honourably * A clause in the resolution as proposed, which was understood to imply that the act for incorporating the bank was unconstitutional, was previously struck out by the same majority.
t The resolutions which were moved on this subject in the senate seem not to have been acted on. Those which were moved in the house of representatives by Mr. Giles, for the purpose of reviving the inquiry which had resulted so unfavourably to the accusations brought against the head of the treasury department before the preceding congress, were agreed to without opposition. Indeed the inquiry was courted by the secretary himself. A committee, at the head of which was Mr. Giles, entered into a most laborious investigation of the rules established for the government of the department, and of the conduct of its chief, in regard to the loans which had been made on account of the foreign debt, and in aid of the sinking fund. The result of this inquiry was the more honourable to the secretary, because it was conducted by those who were not his friends.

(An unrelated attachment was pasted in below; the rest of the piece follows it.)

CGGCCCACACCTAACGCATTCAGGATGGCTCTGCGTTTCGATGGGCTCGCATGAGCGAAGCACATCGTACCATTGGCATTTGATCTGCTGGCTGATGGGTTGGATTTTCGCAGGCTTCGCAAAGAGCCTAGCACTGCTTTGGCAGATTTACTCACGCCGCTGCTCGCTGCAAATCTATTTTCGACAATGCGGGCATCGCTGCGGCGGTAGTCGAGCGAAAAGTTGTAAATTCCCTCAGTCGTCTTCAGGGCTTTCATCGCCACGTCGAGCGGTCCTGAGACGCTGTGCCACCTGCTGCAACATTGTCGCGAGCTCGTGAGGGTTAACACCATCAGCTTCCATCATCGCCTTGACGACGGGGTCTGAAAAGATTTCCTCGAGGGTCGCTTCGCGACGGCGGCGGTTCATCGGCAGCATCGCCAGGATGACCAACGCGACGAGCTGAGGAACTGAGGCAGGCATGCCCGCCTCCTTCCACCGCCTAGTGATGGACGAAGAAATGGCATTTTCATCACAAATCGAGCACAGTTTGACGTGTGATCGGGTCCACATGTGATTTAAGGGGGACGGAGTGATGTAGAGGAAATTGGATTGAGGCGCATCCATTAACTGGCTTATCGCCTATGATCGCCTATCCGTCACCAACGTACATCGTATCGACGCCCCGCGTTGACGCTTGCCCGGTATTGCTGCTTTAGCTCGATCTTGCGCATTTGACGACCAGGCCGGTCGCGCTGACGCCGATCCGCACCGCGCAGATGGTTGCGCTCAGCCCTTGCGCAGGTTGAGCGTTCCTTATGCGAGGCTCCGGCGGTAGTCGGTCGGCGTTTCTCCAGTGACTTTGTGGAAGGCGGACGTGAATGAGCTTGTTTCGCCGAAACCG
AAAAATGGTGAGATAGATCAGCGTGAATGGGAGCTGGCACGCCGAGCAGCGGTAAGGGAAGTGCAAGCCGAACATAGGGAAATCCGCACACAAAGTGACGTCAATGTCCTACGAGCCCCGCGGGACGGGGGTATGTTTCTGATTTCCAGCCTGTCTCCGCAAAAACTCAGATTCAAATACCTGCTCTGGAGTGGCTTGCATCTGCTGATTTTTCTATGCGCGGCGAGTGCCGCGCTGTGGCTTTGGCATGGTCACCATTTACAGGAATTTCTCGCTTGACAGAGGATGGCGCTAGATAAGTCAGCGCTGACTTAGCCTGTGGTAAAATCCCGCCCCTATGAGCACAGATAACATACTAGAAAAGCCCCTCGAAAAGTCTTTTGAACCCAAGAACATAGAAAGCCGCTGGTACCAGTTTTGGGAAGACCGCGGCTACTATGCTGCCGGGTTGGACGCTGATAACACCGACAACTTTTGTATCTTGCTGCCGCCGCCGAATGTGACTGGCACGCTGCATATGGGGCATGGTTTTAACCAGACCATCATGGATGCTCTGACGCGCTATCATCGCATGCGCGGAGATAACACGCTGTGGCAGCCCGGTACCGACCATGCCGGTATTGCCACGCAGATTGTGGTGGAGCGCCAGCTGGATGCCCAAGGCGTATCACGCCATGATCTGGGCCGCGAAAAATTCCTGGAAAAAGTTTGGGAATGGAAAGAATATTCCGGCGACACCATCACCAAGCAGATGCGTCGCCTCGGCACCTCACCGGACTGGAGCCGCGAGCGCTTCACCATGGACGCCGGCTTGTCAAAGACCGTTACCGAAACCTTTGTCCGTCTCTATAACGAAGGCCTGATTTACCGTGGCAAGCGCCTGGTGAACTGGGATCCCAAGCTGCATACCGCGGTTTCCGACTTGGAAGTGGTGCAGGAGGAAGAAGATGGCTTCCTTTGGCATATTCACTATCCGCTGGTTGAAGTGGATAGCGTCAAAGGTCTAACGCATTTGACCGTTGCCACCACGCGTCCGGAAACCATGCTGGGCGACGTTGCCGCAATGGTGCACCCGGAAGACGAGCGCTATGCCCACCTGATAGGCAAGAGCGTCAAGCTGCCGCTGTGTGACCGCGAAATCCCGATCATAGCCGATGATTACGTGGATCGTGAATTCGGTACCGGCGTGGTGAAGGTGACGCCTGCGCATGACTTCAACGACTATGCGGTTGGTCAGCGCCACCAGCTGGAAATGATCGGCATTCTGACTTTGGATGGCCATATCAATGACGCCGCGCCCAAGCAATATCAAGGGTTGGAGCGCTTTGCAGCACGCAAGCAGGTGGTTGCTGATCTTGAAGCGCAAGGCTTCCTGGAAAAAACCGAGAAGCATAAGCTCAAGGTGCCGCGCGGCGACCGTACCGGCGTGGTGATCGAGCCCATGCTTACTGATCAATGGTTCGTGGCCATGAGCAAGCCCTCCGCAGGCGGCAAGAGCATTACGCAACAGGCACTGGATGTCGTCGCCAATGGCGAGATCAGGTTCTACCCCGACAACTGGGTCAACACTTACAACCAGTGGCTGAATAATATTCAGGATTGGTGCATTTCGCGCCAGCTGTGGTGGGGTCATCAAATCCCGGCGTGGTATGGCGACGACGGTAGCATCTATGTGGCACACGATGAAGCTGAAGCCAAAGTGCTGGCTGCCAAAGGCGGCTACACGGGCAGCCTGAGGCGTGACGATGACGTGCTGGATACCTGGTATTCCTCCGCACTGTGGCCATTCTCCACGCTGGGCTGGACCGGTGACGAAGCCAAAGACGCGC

ously originated in the hope of finding some Chap. vn. foundation for censure of that officer; and in a 1794. similar hope, the senate passed a vote requesting the president to lay before them the correspondence between the minister of the United States at Paris, and the French republic, as also his correspondence with the department of state.*
The preparations for an eventual war, which the aspect of public affairs rendered it imprudent to omit, and a heavy appropriation of a million, which under the title of foreign intercourse was made for the purpose of purchasing peace from Algiers, and liberating the Americans who were in captivity, created demands upon the treasury which the ordinary revenues were insufficient to satisfy.
That the imposition of additional taxes had become indispensable, was a truth too obvious to be controverted with the semblance of reason; but the subjects of taxation afforded at all times an ample field for discussion.
The committee of ways and means reported several resolutions for extending the internal duties to various objects which were supposed
• See Note, No. XIII. at the end of the volume.
Chap. vu. capable of bearing them, and also proposed an 1794. augmentation of the impost on foreign goods imported into tht United States, and a direct tax. It was proposed to lay a tax on licences to sell wines and spirituous liquors, on sales at auction, on pleasure carriages, on snuff manufactured, and on sugar refined within the United States, and also to lay a stamp duty.
The direct tax was not even supported by the committee. Only thirteen members voted in its favour. The augmentation of the duty on imposts